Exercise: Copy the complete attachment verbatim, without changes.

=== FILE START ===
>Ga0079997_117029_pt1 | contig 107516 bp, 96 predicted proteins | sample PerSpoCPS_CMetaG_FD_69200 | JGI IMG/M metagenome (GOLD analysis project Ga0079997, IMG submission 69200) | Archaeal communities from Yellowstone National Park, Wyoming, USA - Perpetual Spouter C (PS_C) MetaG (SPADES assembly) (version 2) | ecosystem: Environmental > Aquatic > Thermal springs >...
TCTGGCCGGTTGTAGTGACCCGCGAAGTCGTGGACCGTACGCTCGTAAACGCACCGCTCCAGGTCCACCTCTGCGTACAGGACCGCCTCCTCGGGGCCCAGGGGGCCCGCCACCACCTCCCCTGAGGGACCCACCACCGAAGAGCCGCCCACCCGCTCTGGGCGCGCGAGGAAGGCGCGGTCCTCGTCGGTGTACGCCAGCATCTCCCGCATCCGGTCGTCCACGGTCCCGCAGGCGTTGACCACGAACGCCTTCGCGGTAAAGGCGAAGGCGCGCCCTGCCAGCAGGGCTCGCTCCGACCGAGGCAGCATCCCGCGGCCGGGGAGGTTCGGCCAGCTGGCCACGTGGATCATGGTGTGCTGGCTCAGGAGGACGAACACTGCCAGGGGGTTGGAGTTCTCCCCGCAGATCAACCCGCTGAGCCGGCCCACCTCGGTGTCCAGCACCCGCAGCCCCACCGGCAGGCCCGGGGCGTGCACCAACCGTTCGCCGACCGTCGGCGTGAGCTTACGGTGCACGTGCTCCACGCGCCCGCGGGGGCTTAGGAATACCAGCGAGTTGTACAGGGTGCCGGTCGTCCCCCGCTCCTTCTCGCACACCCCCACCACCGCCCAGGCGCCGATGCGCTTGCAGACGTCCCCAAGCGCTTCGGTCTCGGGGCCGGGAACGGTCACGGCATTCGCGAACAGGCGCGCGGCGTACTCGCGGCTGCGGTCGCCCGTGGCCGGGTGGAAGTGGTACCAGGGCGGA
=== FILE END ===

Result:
>Ga0079997_117029_pt1 | contig 107516 bp, 96 predicted proteins | sample PerSpoCPS_CMetaG_FD_69200 | JGI IMG/M metagenome (GOLD analysis project Ga0079997, IMG submission 69200) | Archaeal communities from Yellowstone National Park, Wyoming, USA - Perpetual Spouter C (PS_C) MetaG (SPADES assembly) (version 2) | ecosystem: Environmental > Aquatic > Thermal springs >...
TCTGGCCGGTTGTAGTGACCCGCGAAGTCGTGGACCGTACGCTCGTAAACGCACCGCTCCAGGTCCACCTCTGCGTACAGGACCGCCTCCTCGGGGCCCAGGGGGCCCGCCACCACCTCCCCTGAGGGACCCACCACCGAAGAGCCGCCCACCCGCTCTGGGCGCGCGAGGAAGGCGCGGTCCTCGTCGGTGTACGCCAGCATCTCCCGCATCCGGTCGTCCACGGTCCCGCAGGCGTTGACCACGAACGCCTTCGCGGTAAAGGCGAAGGCGCGCCCTGCCAGCAGGGCTCGCTCCGACCGAGGCAGCATCCCGCGGCCGGGGAGGTTCGGCCAGCTGGCCACGTGGATCATGGTGTGCTGGCTCAGGAGGACGAACACTGCCAGGGGGTTGGAGTTCTCCCCGCAGATCAACCCGCTGAGCCGGCCCACCTCGGTGTCCAGCACCCGCAGCCCCACCGGCAGGCCCGGGGCGTGCACCAACCGTTCGCCGACCGTCGGCGTGAGCTTACGGTGCACGTGCTCCACGCGCCCGCGGGGGCTTAGGAATACCAGCGAGTTGTACAGGGTGCCGGTCGTCCCCCGCTCCTTCTCGCACACCCCCACCACCGCCCAGGCGCCGATGCGCTTGCAGACGTCCCCAAGCGCTTCGGTCTCGGGGCCGGGAACGGTCACGGCATTCGCGAACAGGCGCGCGGCGTACTCGCGGCTGCGGTCGCCCGTGGCCGGGTGGAAGTGGTACCAGGGCGGA